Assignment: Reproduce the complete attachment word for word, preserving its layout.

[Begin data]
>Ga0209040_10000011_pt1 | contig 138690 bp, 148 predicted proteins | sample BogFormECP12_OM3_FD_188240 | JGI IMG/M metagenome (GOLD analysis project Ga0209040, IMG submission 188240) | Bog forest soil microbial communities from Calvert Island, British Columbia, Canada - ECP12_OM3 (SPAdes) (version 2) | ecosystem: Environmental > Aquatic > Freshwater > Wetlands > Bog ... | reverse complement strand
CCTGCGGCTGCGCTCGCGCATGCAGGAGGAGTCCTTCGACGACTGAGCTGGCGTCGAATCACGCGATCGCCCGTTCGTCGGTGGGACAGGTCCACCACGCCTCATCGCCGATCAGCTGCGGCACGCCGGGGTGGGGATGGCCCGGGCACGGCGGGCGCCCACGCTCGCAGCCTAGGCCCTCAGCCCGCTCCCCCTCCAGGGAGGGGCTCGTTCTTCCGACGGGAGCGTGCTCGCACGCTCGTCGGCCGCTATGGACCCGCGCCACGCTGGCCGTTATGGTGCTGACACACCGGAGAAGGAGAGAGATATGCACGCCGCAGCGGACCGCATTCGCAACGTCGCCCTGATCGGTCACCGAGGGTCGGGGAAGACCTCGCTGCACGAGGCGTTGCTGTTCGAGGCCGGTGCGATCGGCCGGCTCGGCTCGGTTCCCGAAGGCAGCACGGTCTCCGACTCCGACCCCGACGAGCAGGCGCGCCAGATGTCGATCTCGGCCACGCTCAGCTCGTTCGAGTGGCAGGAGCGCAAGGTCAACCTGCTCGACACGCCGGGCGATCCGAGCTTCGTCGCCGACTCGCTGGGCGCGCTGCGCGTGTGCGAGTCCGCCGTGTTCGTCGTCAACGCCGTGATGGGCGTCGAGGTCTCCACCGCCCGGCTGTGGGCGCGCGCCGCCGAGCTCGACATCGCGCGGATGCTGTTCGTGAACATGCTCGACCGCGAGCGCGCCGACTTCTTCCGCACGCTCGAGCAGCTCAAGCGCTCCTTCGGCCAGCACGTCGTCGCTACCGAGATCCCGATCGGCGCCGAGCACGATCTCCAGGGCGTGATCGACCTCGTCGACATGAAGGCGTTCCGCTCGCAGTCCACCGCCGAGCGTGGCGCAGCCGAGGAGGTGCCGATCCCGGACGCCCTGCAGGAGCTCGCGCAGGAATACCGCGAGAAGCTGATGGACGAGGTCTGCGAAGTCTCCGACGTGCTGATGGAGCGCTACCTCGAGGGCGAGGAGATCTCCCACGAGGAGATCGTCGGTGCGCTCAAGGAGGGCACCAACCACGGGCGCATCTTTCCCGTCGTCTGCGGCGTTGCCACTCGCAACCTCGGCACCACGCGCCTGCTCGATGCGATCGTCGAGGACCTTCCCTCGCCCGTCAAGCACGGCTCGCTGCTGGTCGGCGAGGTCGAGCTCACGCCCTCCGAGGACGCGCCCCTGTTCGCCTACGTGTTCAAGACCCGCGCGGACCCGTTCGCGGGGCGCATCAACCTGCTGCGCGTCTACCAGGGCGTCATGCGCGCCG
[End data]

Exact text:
>Ga0209040_10000011_pt1 | contig 138690 bp, 148 predicted proteins | sample BogFormECP12_OM3_FD_188240 | JGI IMG/M metagenome (GOLD analysis project Ga0209040, IMG submission 188240) | Bog forest soil microbial communities from Calvert Island, British Columbia, Canada - ECP12_OM3 (SPAdes) (version 2) | ecosystem: Environmental > Aquatic > Freshwater > Wetlands > Bog ... | reverse complement strand
CCTGCGGCTGCGCTCGCGCATGCAGGAGGAGTCCTTCGACGACTGAGCTGGCGTCGAATCACGCGATCGCCCGTTCGTCGGTGGGACAGGTCCACCACGCCTCATCGCCGATCAGCTGCGGCACGCCGGGGTGGGGATGGCCCGGGCACGGCGGGCGCCCACGCTCGCAGCCTAGGCCCTCAGCCCGCTCCCCCTCCAGGGAGGGGCTCGTTCTTCCGACGGGAGCGTGCTCGCACGCTCGTCGGCCGCTATGGACCCGCGCCACGCTGGCCGTTATGGTGCTGACACACCGGAGAAGGAGAGAGATATGCACGCCGCAGCGGACCGCATTCGCAACGTCGCCCTGATCGGTCACCGAGGGTCGGGGAAGACCTCGCTGCACGAGGCGTTGCTGTTCGAGGCCGGTGCGATCGGCCGGCTCGGCTCGGTTCCCGAAGGCAGCACGGTCTCCGACTCCGACCCCGACGAGCAGGCGCGCCAGATGTCGATCTCGGCCACGCTCAGCTCGTTCGAGTGGCAGGAGCGCAAGGTCAACCTGCTCGACACGCCGGGCGATCCGAGCTTCGTCGCCGACTCGCTGGGCGCGCTGCGCGTGTGCGAGTCCGCCGTGTTCGTCGTCAACGCCGTGATGGGCGTCGAGGTCTCCACCGCCCGGCTGTGGGCGCGCGCCGCCGAGCTCGACATCGCGCGGATGCTGTTCGTGAACATGCTCGACCGCGAGCGCGCCGACTTCTTCCGCACGCTCGAGCAGCTCAAGCGCTCCTTCGGCCAGCACGTCGTCGCTACCGAGATCCCGATCGGCGCCGAGCACGATCTCCAGGGCGTGATCGACCTCGTCGACATGAAGGCGTTCCGCTCGCAGTCCACCGCCGAGCGTGGCGCAGCCGAGGAGGTGCCGATCCCGGACGCCCTGCAGGAGCTCGCGCAGGAATACCGCGAGAAGCTGATGGACGAGGTCTGCGAAGTCTCCGACGTGCTGATGGAGCGCTACCTCGAGGGCGAGGAGATCTCCCACGAGGAGATCGTCGGTGCGCTCAAGGAGGGCACCAACCACGGGCGCATCTTTCCCGTCGTCTGCGGCGTTGCCACTCGCAACCTCGGCACCACGCGCCTGCTCGATGCGATCGTCGAGGACCTTCCCTCGCCCGTCAAGCACGGCTCGCTGCTGGTCGGCGAGGTCGAGCTCACGCCCTCCGAGGACGCGCCCCTGTTCGCCTACGTGTTCAAGACCCGCGCGGACCCGTTCGCGGGGCGCATCAACCTGCTGCGCGTCTACCAGGGCGTCATGCGCGCCG